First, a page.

Student Council Offers Adult English Learners a Voice
At 5:45 on a Monday evening, the elevator at the International Institute of New England in downtown Boston carries a diverse group of foreign-born residents to their evening English classes. Each student has a unique story, but a shared goal: to more fully integrate into American society by learning English.
The small group of students already gathered upstairs includes Abdellati, an affable young man from Morocco who migrated to Boston in 2013 in search of work. Ligia is an older Colombian woman with a bright smile; she moved to America in 2006 to be closer to her grandchildren.
Neither Abdellati nor Ligia spoke English when they arrived in the United States, but both have advanced significantly with the support of the Institute’s English for Speakers of Other Languages (ESOL) Program – one of the top-performing Tier 1 programs in Massachusetts.
“One of the first things I tell new students is that they’re not just going to learn English,” says Anita Mourino, Evening ESOL Program Coordinator. “As students find their voices, they build confidence. They see what they can do and take steps toward their goals.”
The program, which features six levels of ESOL instruction, is designed to meet the dual goals of education and career advancement. Adhering to the Massachusetts Department of Elementary and Secondary Education (DESE) College and Career Readiness curriculum, the courses teach English skills to immigrants and refugees who want higher paying jobs or an advanced degree.
“When I arrived in Boston, my life was very hard. I couldn't understand anyone. I couldn’t go anywhere without someone with me. It was like I was blind,” recalls Abdellati. “But a friend told me about IINE and how the classes would help me learn English and get a job.”
Within a year, Abdellati secured an assistant manager position at a local Tedeschi food mart. He remains an active student at IINE, which offers Boston’s only evening ESOL program that fits his work schedule. He has perfect attendance, and along with Ligia, is an elected representative on the program’s Student Council.
New Student Council Improves Communication
Anita Mourino developed the Student Council within the ESOL program to build student leadership and give students a voice. A unique model in the field of adult English education, the Council meets every other Monday; members have varying levels of English-language skills. Together, the 12 members discuss issues affecting students and then communicate their concerns directly to Anita. “It’s easy for students to talk to us because they trust us,” says Abdellati.
No one was more surprised to be nominated to the Council than Ligia, who describes her English comprehension skills as superior to her speaking. But Abdellati says it makes sense. “She is a very good listener, and everyone likes Ligia,” he says. “She is fun and tries very hard, and her English is good.”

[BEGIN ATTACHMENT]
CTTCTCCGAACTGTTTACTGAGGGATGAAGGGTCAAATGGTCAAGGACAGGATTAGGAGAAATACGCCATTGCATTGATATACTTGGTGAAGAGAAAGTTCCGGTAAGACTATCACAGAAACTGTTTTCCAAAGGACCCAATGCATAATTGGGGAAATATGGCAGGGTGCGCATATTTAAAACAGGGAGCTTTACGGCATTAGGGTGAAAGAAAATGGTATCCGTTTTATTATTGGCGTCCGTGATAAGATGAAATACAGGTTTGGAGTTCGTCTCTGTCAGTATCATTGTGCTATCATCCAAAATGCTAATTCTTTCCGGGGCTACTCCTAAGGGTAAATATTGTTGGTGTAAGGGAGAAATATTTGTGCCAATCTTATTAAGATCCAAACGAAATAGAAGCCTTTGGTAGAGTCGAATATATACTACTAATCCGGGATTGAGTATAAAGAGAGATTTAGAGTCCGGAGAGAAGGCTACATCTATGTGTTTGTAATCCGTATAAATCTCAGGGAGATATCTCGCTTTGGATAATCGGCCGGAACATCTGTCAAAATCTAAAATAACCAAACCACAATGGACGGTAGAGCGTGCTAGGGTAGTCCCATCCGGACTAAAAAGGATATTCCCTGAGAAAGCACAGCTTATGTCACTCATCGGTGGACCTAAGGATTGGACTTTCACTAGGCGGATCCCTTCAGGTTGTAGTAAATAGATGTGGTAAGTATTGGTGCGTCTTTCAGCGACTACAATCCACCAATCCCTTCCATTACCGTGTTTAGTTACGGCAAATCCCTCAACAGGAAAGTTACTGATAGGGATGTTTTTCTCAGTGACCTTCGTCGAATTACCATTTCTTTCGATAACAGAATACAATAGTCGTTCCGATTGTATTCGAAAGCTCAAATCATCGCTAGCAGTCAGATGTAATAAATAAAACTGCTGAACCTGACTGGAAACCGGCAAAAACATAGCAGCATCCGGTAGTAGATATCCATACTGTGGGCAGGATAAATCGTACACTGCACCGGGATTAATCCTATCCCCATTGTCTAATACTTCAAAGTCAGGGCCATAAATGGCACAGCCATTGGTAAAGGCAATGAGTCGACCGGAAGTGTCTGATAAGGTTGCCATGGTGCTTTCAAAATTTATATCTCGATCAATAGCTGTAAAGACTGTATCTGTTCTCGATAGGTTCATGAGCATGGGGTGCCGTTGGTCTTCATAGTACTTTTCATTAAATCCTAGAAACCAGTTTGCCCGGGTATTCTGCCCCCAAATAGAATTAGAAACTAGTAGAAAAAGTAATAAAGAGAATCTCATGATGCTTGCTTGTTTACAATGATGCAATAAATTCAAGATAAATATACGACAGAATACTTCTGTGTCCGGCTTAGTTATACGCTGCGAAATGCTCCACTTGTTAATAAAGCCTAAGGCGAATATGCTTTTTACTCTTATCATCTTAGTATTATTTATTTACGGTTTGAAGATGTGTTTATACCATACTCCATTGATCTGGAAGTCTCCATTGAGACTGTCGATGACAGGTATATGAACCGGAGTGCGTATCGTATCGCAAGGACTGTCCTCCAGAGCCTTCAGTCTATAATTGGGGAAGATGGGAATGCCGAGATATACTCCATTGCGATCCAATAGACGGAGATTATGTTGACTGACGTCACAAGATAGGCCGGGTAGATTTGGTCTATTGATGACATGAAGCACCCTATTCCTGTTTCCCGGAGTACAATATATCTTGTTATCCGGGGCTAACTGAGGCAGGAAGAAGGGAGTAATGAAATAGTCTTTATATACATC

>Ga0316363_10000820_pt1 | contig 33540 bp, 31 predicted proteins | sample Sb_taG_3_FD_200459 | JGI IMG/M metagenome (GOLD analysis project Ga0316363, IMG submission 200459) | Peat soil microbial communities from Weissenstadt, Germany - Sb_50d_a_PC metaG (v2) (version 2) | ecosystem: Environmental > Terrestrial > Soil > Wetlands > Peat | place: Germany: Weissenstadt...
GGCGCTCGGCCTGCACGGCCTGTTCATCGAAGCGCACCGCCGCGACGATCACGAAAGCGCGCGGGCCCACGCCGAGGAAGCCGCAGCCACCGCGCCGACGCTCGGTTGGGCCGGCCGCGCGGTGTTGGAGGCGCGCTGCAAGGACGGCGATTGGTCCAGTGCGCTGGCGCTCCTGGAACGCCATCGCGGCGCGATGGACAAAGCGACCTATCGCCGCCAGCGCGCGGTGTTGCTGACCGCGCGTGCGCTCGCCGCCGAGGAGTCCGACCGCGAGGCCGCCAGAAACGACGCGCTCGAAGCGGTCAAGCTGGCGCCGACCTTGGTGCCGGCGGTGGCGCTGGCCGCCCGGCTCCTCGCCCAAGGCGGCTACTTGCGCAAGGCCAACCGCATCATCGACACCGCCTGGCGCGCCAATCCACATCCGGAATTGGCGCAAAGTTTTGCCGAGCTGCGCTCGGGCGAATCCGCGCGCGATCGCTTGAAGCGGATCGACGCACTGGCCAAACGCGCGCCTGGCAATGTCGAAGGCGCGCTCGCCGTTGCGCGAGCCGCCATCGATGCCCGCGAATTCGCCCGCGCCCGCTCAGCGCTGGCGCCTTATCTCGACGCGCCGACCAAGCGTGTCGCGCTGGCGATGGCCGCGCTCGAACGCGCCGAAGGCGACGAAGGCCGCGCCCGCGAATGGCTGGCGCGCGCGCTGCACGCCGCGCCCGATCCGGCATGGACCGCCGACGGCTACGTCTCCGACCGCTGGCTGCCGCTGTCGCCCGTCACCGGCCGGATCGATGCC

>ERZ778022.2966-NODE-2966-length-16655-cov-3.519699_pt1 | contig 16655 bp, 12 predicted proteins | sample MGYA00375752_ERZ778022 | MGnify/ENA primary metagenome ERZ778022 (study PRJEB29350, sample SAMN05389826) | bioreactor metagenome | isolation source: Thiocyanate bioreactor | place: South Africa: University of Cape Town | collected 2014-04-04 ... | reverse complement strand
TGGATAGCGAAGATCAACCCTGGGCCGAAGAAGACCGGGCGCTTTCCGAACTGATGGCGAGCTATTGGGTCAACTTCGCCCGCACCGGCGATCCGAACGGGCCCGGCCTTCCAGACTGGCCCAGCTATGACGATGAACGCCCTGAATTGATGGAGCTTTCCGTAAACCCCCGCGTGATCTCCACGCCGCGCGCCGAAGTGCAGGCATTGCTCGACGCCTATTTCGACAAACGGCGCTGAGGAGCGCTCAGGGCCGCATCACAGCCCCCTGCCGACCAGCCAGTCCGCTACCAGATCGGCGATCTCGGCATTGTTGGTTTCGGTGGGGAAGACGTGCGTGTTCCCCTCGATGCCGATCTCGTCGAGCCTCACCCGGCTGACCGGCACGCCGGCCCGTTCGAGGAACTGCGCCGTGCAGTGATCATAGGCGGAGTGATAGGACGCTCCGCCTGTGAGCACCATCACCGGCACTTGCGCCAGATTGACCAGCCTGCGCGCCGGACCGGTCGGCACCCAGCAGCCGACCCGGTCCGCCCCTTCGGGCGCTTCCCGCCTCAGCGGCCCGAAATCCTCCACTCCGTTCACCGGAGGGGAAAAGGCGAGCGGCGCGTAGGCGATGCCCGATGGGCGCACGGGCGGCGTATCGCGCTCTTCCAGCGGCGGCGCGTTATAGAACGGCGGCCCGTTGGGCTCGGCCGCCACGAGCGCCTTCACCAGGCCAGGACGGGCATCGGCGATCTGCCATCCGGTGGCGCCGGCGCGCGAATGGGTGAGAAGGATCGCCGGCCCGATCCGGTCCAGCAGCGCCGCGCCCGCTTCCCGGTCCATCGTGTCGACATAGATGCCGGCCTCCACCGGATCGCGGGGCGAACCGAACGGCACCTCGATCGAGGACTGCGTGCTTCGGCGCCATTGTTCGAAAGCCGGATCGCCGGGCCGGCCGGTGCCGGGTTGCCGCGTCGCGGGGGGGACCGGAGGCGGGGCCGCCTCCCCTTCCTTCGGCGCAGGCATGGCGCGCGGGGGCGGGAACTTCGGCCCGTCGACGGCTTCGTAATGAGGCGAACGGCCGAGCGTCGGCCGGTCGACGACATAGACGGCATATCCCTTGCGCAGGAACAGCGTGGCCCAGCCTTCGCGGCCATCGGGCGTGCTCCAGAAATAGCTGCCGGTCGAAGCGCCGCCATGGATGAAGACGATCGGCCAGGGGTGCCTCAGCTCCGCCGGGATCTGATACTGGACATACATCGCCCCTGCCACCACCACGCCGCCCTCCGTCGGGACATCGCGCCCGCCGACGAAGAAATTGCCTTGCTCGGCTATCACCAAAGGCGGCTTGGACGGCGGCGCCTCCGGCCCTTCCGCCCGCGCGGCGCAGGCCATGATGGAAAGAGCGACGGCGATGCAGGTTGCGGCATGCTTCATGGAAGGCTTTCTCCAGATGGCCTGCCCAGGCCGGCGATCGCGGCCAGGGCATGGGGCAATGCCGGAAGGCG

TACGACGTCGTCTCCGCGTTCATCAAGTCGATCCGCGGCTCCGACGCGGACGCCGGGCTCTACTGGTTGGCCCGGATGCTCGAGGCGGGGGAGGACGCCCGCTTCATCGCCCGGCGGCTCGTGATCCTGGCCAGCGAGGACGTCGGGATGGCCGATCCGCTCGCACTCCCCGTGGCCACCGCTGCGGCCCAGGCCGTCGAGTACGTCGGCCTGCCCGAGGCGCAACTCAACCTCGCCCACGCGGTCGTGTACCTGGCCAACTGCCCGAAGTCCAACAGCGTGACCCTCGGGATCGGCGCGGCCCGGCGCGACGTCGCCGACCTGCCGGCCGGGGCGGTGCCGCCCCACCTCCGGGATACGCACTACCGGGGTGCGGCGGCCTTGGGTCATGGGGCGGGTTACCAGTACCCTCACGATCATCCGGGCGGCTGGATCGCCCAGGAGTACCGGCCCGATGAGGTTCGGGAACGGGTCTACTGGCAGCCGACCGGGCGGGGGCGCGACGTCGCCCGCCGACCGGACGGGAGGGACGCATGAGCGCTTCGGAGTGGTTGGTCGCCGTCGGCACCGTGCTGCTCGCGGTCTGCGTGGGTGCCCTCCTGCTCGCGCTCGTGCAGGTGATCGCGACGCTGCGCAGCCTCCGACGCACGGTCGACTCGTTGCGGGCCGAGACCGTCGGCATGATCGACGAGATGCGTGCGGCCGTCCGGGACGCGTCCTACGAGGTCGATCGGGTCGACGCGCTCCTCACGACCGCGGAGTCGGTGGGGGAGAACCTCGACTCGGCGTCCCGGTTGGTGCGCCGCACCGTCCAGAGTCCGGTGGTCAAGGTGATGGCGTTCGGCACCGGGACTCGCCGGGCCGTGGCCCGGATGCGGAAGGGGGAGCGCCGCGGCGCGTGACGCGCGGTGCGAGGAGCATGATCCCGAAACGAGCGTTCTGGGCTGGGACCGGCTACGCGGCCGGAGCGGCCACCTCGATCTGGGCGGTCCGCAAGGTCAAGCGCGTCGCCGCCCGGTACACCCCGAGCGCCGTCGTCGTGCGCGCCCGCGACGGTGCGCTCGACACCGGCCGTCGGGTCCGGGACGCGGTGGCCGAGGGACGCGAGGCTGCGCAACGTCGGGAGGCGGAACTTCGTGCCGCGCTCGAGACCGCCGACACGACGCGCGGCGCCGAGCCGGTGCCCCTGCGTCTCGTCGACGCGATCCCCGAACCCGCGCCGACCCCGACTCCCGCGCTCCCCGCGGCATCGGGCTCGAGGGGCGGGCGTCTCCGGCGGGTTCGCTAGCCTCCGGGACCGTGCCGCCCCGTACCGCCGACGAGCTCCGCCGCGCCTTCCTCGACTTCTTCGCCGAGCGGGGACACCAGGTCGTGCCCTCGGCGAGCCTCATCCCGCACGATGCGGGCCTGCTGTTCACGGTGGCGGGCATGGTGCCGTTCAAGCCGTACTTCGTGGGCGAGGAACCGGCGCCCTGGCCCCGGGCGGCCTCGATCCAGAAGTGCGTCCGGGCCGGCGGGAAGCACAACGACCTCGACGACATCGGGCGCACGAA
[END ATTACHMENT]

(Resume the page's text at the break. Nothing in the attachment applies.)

Ligia is humble about her own accomplishments, but speaks enthusiastically through a mix of English and Spanish about the Council. In addition to providing valuable feedback on programming, she and her peers also organize social events for their classmates, as well as initiatives that benefit immigrants and refugees living in the community. Recent events include a multicultural potluck dinner followed by a movie night, and a group trip to a Red Sox baseball game at Fenway Park.
In 2015, students participated in Project Bread’s 20-mile Walk for Hunger fundraiser, which benefited the IINE-Boston site’s food pantry. The Council also worked with the Salvation Army to coordinate a clothing drive to help refugees during the winter months. Many students donated clothing from their own closets.
More than English
Every week more than 115 adult learners come to the Institute's Boston Office for daytime and evening instruction, making IINE one of the largest providers of English language education in the city. Some, like Abdellati, seek support in advancing their careers while others, like Ligia, yearn to communicate with family and neighbors.
The evening ESOL program has developed a program culture dedicated to helping students to achieve their unique goals. Each student is paired with a coach to provide them with a resource and center of support throughout the class.
One student worked with a coach to practice asking for a raise, for example. “When she finally asked her supervisor and received a $4 per hour raise, she was ecstatic,” says Anita.
She goes on to describe the powerful results of the ESOL program: “Students do get jobs; they do go to college; they do advocate for themselves; they do become active in their new communities. They have such a strong spirit to succeed, and they change their lives. Their spirit and ideas have no limits.”
English language courses are offered at IINE’s three sites: Boston, Lowell, Mass., and Manchester, N.H.